Morningstar has found its price. The Chicago-based firm sold its shares to the public at $18.50, a price at the high end of the expected range set by underwriter WR Hambrecht & Co. The auction defied some analysts who predicted that slack demand would mean the shares would head out of the gate at the low end of the price range.
The shares begin trading this morning on the Nasdaq under the "MORN
Morningstar backer Softbank Finance Corp, a U.S. private equity arm of Japan's Softbank, raised $141 through the sale of its 20 percent stake in the firm. The Japanese-owned company had purchased its stake near the peak of the dotcom bubble in July 1999 for $91 million.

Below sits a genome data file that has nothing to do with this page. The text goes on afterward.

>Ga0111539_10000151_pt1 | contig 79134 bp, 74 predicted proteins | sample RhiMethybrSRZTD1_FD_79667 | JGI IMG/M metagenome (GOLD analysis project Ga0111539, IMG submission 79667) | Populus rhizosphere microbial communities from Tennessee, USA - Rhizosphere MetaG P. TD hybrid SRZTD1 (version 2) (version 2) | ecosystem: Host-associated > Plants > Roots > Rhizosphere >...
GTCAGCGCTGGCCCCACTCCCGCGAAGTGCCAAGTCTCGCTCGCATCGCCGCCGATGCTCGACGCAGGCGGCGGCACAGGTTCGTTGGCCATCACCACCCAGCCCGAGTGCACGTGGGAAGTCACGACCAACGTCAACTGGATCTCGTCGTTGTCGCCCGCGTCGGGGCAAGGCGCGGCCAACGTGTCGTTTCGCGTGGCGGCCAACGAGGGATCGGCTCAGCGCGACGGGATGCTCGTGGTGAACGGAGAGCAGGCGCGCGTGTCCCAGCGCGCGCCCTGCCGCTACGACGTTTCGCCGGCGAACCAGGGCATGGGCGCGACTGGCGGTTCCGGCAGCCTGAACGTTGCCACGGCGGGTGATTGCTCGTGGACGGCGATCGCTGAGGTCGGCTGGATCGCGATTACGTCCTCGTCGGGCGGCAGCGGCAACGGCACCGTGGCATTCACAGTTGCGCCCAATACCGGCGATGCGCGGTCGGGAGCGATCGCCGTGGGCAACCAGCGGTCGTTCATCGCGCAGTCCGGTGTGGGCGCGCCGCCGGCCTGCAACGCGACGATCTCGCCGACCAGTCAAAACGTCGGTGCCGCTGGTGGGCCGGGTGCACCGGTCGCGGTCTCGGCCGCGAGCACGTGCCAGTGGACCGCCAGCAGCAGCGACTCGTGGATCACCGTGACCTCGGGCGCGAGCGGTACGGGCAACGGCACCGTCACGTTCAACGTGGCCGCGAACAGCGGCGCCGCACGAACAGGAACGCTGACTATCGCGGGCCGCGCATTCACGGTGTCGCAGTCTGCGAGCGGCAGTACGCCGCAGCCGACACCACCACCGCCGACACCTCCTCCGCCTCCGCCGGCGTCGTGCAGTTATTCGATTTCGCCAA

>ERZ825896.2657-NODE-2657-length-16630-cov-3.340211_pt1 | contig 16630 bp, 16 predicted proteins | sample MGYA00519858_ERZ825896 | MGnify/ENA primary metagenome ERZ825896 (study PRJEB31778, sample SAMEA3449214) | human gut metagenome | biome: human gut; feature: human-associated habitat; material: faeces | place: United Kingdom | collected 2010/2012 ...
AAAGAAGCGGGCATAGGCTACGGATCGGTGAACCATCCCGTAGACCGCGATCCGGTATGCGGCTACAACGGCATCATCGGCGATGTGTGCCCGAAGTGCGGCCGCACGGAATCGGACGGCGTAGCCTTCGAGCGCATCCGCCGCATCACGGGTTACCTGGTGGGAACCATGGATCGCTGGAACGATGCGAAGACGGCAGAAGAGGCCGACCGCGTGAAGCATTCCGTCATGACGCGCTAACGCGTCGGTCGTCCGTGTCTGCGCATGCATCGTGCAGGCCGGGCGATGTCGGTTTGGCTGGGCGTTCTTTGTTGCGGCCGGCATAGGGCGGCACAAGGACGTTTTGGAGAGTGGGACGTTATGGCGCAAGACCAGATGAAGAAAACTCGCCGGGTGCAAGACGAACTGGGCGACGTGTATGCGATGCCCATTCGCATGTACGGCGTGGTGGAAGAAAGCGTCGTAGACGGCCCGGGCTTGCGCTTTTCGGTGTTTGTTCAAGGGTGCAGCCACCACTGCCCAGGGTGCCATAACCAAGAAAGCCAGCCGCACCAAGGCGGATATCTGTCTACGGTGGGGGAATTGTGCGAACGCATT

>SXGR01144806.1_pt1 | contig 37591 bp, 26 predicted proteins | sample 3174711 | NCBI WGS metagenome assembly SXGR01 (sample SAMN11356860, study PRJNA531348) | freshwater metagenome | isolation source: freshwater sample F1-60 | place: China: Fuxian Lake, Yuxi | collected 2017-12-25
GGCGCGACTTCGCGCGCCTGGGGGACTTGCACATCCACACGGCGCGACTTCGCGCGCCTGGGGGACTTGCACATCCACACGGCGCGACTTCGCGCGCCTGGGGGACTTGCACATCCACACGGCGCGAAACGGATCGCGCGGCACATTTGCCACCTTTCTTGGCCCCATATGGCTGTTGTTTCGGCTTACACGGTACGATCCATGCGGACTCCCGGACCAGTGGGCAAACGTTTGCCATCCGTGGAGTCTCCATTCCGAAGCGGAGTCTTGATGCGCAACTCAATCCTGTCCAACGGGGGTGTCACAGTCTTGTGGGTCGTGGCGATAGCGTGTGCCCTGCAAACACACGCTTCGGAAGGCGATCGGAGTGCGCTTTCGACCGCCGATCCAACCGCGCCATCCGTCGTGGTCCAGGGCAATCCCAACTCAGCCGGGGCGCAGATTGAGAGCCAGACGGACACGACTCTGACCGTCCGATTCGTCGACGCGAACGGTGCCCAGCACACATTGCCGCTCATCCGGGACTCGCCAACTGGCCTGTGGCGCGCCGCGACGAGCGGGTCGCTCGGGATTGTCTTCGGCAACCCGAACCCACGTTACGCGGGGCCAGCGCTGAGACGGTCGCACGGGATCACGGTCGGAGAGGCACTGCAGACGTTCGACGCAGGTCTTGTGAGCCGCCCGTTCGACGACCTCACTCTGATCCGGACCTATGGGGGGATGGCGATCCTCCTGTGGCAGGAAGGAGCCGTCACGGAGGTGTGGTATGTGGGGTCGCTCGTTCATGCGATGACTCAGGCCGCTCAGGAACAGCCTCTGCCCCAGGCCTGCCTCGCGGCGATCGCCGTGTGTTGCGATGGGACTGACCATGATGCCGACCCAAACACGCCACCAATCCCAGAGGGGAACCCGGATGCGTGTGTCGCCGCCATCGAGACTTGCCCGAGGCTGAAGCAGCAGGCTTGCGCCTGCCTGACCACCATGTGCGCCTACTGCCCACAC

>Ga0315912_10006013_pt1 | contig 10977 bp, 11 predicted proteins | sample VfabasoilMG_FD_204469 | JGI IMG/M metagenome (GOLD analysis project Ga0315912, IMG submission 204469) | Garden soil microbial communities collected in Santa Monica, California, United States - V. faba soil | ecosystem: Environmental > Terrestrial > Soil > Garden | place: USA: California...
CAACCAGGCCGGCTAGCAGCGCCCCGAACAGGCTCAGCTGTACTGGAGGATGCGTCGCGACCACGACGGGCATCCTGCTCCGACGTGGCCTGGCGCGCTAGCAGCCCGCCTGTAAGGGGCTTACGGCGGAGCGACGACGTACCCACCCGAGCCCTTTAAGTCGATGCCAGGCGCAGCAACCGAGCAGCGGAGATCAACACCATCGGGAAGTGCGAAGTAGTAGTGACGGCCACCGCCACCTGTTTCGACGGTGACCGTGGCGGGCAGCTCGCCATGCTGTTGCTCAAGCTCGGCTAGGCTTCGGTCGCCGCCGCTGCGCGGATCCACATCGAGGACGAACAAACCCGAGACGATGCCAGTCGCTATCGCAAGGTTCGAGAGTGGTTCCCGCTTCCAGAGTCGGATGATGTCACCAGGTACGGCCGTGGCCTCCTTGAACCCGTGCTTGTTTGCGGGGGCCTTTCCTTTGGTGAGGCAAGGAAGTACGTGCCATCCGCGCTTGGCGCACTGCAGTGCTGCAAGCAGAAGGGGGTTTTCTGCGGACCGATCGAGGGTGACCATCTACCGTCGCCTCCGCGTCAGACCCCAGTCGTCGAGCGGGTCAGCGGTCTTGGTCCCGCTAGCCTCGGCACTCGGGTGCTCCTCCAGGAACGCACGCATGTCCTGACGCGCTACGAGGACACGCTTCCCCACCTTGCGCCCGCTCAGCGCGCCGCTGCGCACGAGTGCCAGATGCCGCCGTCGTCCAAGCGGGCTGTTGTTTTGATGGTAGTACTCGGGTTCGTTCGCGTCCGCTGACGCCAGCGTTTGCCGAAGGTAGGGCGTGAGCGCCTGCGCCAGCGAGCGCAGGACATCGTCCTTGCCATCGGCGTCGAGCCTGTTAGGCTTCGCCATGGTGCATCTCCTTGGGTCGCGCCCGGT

The IPO has navigated several hurdles on its way to market. Morningstar filed its initial S-1 in May of 2004. Reports the SEC was investigating Morningstar over publishing incorrect data Rock Canyon Top Flight Fund soon delayed the offering. A second probe into how Morningstar recommends funds to plan sponsors in its 401(k) consulting program also slowed the process.
The SEC has not filed any charges relating to the probes.
Morningstar also switched horses in mid-stream, firing its initial underwriter Morgan Stanley after it decided to conduct a Dutch auction for its shares. WR Hambrecht has been the most active underwriter of the rare type of offering.
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